I hate a lot of people – most of them I consider enemies. Really any person who dreams and fights for a political system where he or she could have me jailed or locked up or killed because I am a former slut or a feminist or a dyke, etc. Any person who is politically interested in reestablishing religious laws or authoritarian systems. I don’t have to choose them as enemies. They chose me as a particularly good target decades ago: I represent a lot of things they hate or fear. Anyone who wishes he could shoot me in the glorious name of his morality is an enemy. Which doesn’t mean I’m not interested, as a writer, in understanding how things work in their heads. The thoughts of a rapist, of a terrorist, of an antisemite, of a homophobe, of a racist – that’s interesting material for fiction. For example, I am fascinated by the fact that rich people around me feel so comfortable with extreme right tendencies. I try to understand how this works.

It seems like you do understand. That’s crazy. Do you sometimes think that the world is not sensitive enough to understand the contradictions in your work? That most people don’t really try to understand it, but instead just categorize or classify it? And if so, are they insensitive, or are they just lazy?

I feel some people are really sensitive to my work – I’m less sensitive to my own work than many people are. I sincerely believe that once it’s published, your work is done and the readers’ work begins. The readers are the ones who are truly doing the work. Their capacity of perception makes it worthwhile or not. And I can’t say that readers haven’t done good work on my books.

Are you lazy?

I am overly lazy. My favorite occupation is doing nothing. I might say that is my most unique and precious quality. No joke. The fact that I am able to do absolutely nothing and feel fine might be the only really subversive aspect of my personality. I hate work. I hate work more than I love money. I’d say that saved me from many dark temptations.

I’m lazy too. Do you really believe there could be a profound religion in 2,000 years based on rock music?

I hope humanity won’t exist in 2,000 years. I don’t feel we are a good species. Any type of fish is more interesting than we are, any flying animal has more grace and utility than we do – we are crap.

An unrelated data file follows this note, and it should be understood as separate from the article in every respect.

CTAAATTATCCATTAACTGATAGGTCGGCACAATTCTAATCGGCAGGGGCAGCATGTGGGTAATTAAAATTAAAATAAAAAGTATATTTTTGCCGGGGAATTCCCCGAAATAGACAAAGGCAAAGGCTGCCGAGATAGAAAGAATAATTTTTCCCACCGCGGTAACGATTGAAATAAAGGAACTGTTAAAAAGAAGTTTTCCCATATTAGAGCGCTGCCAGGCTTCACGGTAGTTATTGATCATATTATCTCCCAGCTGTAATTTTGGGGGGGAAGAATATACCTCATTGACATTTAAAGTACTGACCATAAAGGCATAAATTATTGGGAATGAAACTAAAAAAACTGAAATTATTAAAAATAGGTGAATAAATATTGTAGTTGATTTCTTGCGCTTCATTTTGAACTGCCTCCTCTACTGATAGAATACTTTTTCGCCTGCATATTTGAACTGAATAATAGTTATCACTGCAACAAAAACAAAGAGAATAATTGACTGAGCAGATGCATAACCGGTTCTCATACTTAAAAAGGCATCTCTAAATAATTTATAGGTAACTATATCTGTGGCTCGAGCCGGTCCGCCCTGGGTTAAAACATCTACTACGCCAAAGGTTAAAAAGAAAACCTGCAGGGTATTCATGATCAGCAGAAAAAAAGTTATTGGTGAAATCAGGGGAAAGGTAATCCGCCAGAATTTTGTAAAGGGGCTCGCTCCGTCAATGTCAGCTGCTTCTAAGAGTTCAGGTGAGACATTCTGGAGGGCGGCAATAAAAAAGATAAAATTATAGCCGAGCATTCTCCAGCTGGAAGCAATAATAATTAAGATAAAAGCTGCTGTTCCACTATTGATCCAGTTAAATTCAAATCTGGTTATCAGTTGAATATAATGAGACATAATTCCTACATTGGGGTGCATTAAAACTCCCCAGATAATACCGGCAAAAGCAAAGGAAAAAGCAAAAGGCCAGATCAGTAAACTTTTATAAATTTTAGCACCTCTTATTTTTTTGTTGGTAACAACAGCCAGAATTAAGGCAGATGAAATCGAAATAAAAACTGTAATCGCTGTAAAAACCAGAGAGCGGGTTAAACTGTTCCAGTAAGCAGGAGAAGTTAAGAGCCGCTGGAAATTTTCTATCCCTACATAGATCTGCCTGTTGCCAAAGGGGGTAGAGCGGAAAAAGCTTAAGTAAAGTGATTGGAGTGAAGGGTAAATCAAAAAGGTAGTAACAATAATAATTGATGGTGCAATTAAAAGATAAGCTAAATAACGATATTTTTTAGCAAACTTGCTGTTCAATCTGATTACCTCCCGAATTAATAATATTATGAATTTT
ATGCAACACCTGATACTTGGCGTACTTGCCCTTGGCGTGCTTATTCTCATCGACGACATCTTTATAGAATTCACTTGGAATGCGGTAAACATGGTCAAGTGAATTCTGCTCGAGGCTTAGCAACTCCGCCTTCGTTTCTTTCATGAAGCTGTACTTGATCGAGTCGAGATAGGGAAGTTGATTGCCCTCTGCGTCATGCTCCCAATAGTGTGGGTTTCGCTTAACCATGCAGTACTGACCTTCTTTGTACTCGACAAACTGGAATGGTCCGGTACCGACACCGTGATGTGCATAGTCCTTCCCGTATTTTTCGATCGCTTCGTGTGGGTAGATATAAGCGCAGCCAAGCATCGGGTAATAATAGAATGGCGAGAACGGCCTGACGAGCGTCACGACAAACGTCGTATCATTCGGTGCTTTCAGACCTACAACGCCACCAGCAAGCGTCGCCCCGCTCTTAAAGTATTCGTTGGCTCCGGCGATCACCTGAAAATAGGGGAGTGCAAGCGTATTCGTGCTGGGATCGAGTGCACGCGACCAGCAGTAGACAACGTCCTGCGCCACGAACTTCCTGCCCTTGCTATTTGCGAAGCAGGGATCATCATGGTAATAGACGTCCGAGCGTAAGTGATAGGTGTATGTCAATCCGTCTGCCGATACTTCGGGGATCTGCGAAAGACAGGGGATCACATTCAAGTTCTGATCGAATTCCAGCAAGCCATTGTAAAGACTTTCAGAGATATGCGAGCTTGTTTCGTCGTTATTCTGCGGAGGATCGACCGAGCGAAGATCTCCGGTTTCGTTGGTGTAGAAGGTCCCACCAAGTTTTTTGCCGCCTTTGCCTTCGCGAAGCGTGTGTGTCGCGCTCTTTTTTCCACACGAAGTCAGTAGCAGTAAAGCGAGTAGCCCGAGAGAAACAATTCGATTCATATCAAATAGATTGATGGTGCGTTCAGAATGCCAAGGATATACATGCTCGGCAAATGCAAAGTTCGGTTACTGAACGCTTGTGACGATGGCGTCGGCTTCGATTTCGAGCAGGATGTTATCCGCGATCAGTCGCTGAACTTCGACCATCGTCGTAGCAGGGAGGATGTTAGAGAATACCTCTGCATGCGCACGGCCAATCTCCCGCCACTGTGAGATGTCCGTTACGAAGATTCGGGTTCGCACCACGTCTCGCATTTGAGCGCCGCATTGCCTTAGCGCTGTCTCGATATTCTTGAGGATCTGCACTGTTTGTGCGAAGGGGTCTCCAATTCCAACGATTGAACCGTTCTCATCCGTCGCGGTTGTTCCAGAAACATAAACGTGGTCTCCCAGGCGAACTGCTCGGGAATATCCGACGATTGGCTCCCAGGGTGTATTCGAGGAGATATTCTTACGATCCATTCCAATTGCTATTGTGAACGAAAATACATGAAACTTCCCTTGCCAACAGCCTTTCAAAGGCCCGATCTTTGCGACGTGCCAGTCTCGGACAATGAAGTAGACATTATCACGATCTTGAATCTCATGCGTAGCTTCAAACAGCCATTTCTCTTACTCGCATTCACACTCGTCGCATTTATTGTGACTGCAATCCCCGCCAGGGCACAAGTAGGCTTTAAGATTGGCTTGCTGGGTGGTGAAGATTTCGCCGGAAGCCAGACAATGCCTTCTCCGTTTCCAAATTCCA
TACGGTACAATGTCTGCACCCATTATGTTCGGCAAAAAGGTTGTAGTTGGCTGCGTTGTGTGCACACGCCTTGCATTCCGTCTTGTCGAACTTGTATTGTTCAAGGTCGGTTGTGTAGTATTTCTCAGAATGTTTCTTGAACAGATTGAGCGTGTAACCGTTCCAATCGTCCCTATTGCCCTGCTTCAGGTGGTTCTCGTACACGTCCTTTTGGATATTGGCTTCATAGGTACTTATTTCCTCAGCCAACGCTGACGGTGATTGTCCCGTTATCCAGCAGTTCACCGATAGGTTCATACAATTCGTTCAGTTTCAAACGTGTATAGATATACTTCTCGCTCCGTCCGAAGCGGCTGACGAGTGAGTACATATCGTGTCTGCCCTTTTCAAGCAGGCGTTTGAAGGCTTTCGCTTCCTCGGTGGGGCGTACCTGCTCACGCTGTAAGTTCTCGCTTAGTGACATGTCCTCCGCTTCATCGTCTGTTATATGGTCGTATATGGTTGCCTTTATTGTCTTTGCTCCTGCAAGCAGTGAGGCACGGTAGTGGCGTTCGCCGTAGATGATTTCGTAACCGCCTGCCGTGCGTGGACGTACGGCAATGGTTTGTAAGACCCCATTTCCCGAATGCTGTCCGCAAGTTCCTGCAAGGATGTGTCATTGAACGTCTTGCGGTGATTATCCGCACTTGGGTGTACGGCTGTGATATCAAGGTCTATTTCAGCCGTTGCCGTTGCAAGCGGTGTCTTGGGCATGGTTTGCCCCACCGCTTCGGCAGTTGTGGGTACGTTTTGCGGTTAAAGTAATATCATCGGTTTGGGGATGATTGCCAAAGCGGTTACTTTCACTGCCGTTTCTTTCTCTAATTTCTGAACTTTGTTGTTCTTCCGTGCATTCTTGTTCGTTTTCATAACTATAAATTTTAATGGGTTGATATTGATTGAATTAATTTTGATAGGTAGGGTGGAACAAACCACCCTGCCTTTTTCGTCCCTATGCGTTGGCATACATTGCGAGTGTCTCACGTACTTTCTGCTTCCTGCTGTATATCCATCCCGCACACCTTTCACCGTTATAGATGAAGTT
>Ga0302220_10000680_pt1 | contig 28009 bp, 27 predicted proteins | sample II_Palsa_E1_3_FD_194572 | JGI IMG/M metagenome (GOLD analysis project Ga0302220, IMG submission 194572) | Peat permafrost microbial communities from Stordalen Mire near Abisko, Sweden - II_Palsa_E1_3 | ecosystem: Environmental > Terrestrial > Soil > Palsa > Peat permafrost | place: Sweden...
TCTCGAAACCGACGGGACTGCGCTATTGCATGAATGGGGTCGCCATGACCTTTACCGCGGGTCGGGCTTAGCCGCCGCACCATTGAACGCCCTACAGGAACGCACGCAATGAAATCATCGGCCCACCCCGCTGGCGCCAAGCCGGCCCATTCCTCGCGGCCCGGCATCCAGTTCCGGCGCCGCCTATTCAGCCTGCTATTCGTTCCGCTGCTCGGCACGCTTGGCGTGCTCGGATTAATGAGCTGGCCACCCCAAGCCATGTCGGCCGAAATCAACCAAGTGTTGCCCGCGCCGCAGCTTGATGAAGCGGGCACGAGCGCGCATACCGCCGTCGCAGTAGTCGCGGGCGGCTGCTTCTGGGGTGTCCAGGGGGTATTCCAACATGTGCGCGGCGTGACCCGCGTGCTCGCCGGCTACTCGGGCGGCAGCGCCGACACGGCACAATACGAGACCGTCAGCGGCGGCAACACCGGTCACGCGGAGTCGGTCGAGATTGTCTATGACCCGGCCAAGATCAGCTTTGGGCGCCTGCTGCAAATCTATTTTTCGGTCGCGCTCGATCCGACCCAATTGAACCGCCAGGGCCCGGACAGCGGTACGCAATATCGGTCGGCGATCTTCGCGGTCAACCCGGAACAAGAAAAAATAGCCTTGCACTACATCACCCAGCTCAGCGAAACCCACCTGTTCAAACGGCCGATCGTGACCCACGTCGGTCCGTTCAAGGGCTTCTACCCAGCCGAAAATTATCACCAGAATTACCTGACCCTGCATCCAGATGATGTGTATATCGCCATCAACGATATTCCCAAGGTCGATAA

So, I wanted to tell you about a friend of mine. He’s kind of a Vernon. Well, a bit older than Vernon. He’s 70, a very talented musician – cello – but he was never able to fit into an orchestra or follow the rules in general. He just couldn’t; he didn’t fit in. No drug problems. Decent guy. But he has no money at all. If he wants to buy your book for ten euros, he knows he’ll have to eat less for three days. I gave him the trilogy and he said it’s the best thing he’s ever read in his whole life. Specifically the monologue of Alex Bleach on the audiotape. Which is also the MacGuffin in the story, right? I mean, everyone wants those audiotapes without knowing what’s on them. It’s the center of the story somehow. So I really wonder how you wrote it, what your process was. If you maybe even wrote it before you started with the trilogy.

Honestly, I wrote the whole book part by part, outside of the final chronology – so this text was written god knows when. But I knew what I wanted to try to express, and it was really personal. I had a very strong belief in the life I was living when I was a young person – I really felt I entered punk rock like other people might enter a religion. It meant everything to me, to us – and it took a long, cold time to give up that unique sensation. A lot of people I meet today are spontaneously convinced that my experience of life was difficult because I did not study and did not think I belonged to the elite. But I feel really lucky to have had the youth I had.

Scorsese or Coppola?

Scorsese. No hesitation. I love Coppola’s cinema, but it did not have the impact Scorsese had on me – as a filmmaker and as a personality.

I totally agree. Madonna or Patti Smith?

Madonna, obviously. She’s still the boss.

Beyoncé or Obama?

Both, definitely. But how great was Beyoncé’s clip in the Louvre?

I’d say Beyoncé. Andy Warhol or Steve Jobs?

Pass.

Andy Warhol. Ten years from now: China or USA?

The UK. My favorite country.

1920s or 1960s?

1970s.

War or prison?

Prison. It’s the only institution in which I’d feel luckier to be a woman than to have been born a man.